Dental caries bacteria is something that everyone should be aware to avoid not only various dental problems but also other issues.
Dental cavities cause discomfort, problems eating, and require medical treatment.
Many people have heard that you shouldn’t eat many sweets because they are bad for your teeth and you should also clean your teeth properly. But is it possible that dental cavities also have something to do with bacteria? Officially, in the mouth, there are around “200 to 300 bacterial species, but only a limited number of these species participate in dental decay (caries) or periodontal disease.” Some of these bacteria release acid that is not good for tooth and is a part of the dental plaque. The acid goes through the hard enamel that surrounds the tooth and grows more inside. That leads to cavities and infection.
When cleaning teeth, these bacteria wash away, but that requires constant and very attentive care. In simple words, dental cavities and bacteria have a connection that is possible to absorb as people with healthy teeth have different bacteria than the ones with cavities. You can buy mouthwash in supermarkets that say that kills up to 98% of germs in the mouth, but that doesn’t mean that it kills all the ones that can cause cavities. In the future, it would be good to see this kind of mouthwash that does.
WAYS HOW TO PROTECT FROM DENTAL CAVITIES:
- Cut down sugar consumption
- Brush teeth twice a day with a tested toothpaste and other products (mouthwash, dental floss, etc.)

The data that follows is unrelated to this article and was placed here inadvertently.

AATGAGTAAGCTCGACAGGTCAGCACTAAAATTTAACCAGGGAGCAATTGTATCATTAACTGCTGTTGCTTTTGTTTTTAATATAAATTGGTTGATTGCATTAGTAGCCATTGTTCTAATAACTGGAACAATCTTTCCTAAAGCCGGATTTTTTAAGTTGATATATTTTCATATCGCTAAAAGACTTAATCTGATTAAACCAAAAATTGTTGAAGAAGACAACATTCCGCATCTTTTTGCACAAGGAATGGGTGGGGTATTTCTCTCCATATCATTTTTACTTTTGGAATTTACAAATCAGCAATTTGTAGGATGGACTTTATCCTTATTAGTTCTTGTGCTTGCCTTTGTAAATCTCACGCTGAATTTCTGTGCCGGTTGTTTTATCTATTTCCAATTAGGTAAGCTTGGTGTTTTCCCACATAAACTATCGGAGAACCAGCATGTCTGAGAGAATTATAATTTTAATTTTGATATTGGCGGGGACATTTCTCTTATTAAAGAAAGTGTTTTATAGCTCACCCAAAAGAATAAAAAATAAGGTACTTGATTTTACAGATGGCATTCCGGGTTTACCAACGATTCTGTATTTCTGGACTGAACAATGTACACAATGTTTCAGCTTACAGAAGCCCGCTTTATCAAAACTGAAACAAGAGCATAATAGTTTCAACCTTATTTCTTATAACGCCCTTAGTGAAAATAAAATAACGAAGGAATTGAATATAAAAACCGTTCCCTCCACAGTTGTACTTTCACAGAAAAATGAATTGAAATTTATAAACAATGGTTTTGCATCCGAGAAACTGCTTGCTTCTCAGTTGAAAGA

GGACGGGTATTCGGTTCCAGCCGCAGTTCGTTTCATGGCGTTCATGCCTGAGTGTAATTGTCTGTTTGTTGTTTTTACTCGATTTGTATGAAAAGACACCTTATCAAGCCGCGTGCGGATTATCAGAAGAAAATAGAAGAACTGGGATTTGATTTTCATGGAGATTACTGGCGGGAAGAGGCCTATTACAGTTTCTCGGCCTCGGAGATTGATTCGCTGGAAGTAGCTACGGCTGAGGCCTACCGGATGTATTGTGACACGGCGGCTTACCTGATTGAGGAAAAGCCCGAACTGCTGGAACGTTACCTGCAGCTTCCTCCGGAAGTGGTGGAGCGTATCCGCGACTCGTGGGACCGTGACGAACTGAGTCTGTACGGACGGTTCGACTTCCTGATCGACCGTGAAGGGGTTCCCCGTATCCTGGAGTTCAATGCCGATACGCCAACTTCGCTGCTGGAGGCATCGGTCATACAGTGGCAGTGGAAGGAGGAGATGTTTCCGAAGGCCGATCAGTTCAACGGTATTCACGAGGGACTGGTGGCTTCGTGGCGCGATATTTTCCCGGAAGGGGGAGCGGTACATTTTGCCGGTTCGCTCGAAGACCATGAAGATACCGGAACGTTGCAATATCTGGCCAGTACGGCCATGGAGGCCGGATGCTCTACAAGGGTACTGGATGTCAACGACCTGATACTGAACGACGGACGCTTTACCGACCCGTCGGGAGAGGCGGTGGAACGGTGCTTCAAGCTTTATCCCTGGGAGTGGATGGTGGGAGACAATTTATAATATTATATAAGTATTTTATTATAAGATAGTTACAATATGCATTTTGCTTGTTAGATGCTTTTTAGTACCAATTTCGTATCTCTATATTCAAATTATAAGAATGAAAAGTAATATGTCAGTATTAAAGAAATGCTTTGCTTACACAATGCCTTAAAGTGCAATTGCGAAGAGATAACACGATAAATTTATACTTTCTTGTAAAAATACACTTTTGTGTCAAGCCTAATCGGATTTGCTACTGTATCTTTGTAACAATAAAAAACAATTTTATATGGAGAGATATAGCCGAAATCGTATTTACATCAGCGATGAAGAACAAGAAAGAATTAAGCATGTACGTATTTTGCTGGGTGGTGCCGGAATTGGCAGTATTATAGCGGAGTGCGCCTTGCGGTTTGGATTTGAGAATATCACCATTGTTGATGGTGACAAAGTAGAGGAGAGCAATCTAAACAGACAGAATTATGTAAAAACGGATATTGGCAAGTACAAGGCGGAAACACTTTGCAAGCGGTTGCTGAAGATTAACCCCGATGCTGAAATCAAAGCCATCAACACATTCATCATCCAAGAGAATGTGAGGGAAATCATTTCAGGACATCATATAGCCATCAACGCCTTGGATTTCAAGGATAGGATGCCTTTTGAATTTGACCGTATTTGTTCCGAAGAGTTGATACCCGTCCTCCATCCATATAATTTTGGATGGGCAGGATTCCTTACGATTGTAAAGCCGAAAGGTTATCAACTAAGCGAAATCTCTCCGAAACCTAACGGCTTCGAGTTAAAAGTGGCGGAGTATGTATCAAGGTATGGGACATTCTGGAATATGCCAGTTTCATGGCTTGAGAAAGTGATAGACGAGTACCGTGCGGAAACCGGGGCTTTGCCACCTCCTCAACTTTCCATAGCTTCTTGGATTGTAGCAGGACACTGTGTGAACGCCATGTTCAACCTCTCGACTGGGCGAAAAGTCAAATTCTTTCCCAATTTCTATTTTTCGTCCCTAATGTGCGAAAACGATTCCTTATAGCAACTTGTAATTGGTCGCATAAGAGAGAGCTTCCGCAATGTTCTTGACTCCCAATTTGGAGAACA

- Treat any inflammation
- Use fluoride in water (it can help to prevent caries by 30-50%)
- Professional cleaning by a dentist
Teeth, bacteria treatment is not easy and not always guaranteed that it will work – some people might have a different result than others.
The main cause of plague and cavities is Streptococcus mutans bacteria. Bacteria in the plague causes a tooth to lose its minerals. This problem also has to do with low pH that prevents from normalizing the mineral level. Caries becomes painful once it reaches the tooth pulp.
A more serious problem is a periodontal disease “the gums detach from the teeth as a result of an inflammatory response to the plaque.” The cause can be different bacteria like Treponema denticola and Porphyromonas gingivali. The whole process is complicated, and that’s why it is hard to name one bacteria that causes gingivitis or some other tooth problems. Chen Ben Asher, a Board-certified nutritionist, suggests choosing the right diet, dental care, treatment of inflammation and other problems.
 Microbiology of Dental Decay and Periodontal Disease. Reference: https://www.ncbi.nlm.nih.gov/books/NBK8259/rel=” nofollow”
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